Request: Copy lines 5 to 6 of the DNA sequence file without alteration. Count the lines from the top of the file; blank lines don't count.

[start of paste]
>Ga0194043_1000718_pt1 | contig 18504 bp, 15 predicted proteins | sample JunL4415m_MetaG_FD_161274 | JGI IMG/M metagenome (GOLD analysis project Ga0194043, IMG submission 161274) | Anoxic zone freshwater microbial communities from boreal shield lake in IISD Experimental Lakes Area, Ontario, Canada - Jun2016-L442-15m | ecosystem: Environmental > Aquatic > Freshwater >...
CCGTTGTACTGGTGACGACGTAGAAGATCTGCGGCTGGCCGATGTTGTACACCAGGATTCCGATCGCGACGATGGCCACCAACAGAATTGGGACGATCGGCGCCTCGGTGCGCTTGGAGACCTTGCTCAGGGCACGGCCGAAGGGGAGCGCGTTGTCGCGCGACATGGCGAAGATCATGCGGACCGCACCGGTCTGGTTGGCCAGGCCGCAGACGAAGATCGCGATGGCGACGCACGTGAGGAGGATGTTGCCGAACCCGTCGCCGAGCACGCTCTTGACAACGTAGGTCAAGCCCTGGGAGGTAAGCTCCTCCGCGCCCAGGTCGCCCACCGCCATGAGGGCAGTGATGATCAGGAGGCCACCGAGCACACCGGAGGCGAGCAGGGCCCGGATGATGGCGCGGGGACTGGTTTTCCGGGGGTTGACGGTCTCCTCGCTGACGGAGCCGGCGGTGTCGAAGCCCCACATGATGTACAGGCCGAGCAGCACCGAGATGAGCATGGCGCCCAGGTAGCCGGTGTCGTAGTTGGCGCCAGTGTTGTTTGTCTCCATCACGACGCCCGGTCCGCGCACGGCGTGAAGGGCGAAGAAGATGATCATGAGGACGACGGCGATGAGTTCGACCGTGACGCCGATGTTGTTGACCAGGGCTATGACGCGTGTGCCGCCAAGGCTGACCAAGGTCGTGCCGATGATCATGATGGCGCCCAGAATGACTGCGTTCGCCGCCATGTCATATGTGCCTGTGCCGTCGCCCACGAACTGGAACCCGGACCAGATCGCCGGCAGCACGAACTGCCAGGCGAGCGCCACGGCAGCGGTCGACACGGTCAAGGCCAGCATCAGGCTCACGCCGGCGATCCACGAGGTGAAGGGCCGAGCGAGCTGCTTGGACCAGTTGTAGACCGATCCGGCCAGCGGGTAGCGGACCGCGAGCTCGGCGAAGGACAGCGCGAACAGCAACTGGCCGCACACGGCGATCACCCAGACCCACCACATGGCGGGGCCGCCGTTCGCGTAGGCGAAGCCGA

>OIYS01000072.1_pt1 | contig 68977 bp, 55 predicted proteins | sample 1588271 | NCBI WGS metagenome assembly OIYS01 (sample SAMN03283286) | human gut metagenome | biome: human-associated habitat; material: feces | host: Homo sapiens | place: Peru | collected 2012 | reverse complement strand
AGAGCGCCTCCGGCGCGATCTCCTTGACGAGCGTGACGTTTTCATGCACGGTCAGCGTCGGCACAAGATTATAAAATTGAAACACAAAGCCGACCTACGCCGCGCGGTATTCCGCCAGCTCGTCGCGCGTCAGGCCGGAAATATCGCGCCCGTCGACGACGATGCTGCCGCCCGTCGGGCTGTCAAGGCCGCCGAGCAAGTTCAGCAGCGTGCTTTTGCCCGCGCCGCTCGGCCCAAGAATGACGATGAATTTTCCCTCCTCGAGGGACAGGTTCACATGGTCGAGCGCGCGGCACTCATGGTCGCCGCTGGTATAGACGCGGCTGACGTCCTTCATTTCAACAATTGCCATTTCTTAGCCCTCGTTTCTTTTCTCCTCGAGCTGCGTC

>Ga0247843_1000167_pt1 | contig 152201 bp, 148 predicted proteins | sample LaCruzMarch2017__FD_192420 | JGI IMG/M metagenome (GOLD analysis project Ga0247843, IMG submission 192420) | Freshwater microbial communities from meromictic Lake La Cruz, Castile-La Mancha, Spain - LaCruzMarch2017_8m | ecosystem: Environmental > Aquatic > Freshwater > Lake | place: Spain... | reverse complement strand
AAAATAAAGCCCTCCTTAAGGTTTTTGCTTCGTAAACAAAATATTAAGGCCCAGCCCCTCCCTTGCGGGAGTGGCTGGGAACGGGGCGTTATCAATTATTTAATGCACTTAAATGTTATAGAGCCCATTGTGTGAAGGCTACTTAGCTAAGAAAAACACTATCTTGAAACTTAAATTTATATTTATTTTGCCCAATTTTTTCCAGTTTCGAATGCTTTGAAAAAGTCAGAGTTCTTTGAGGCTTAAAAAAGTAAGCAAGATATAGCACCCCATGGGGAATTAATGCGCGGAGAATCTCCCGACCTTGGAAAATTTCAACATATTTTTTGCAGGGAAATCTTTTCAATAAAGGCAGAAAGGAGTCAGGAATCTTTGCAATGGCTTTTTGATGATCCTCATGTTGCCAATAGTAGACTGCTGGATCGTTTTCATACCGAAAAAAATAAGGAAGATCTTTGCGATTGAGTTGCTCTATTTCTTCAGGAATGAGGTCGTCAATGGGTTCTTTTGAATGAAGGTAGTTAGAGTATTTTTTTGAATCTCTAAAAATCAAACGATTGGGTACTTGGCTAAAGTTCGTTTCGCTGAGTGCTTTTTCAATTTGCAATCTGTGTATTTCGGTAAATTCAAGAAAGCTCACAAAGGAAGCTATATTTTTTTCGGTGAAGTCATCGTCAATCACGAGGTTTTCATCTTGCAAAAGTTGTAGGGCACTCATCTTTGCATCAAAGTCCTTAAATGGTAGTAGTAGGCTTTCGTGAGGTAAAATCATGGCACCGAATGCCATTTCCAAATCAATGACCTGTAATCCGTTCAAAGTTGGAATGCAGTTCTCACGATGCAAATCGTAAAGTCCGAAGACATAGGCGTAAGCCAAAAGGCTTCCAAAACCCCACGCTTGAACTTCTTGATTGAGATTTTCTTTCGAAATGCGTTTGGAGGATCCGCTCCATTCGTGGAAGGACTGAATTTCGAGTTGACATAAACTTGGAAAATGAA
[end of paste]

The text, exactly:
>Ga0247843_1000167_pt1 | contig 152201 bp, 148 predicted proteins | sample LaCruzMarch2017__FD_192420 | JGI IMG/M metagenome (GOLD analysis project Ga0247843, IMG submission 192420) | Freshwater microbial communities from meromictic Lake La Cruz, Castile-La Mancha, Spain - LaCruzMarch2017_8m | ecosystem: Environmental > Aquatic > Freshwater > Lake | place: Spain... | reverse complement strand
AAAATAAAGCCCTCCTTAAGGTTTTTGCTTCGTAAACAAAATATTAAGGCCCAGCCCCTCCCTTGCGGGAGTGGCTGGGAACGGGGCGTTATCAATTATTTAATGCACTTAAATGTTATAGAGCCCATTGTGTGAAGGCTACTTAGCTAAGAAAAACACTATCTTGAAACTTAAATTTATATTTATTTTGCCCAATTTTTTCCAGTTTCGAATGCTTTGAAAAAGTCAGAGTTCTTTGAGGCTTAAAAAAGTAAGCAAGATATAGCACCCCATGGGGAATTAATGCGCGGAGAATCTCCCGACCTTGGAAAATTTCAACATATTTTTTGCAGGGAAATCTTTTCAATAAAGGCAGAAAGGAGTCAGGAATCTTTGCAATGGCTTTTTGATGATCCTCATGTTGCCAATAGTAGACTGCTGGATCGTTTTCATACCGAAAAAAATAAGGAAGATCTTTGCGATTGAGTTGCTCTATTTCTTCAGGAATGAGGTCGTCAATGGGTTCTTTTGAATGAAGGTAGTTAGAGTATTTTTTTGAATCTCTAAAAATCAAACGATTGGGTACTTGGCTAAAGTTCGTTTCGCTGAGTGCTTTTTCAATTTGCAATCTGTGTATTTCGGTAAATTCAAGAAAGCTCACAAAGGAAGCTATATTTTTTTCGGTGAAGTCATCGTCAATCACGAGGTTTTCATCTTGCAAAAGTTGTAGGGCACTCATCTTTGCATCAAAGTCCTTAAATGGTAGTAGTAGGCTTTCGTGAGGTAAAATCATGGCACCGAATGCCATTTCCAAATCAATGACCTGTAATCCGTTCAAAGTTGGAATGCAGTTCTCACGATGCAAATCGTAAAGTCCGAAGACATAGGCGTAAGCCAAAAGGCTTCCAAAACCCCACGCTTGAACTTCTTGATTGAGATTTTCTTTCGAAATGCGTTTGGAGGATCCGCTCCATTCGTGGAAGGACTGAATTTCGAGTTGACATAAACTTGGAAAATGAA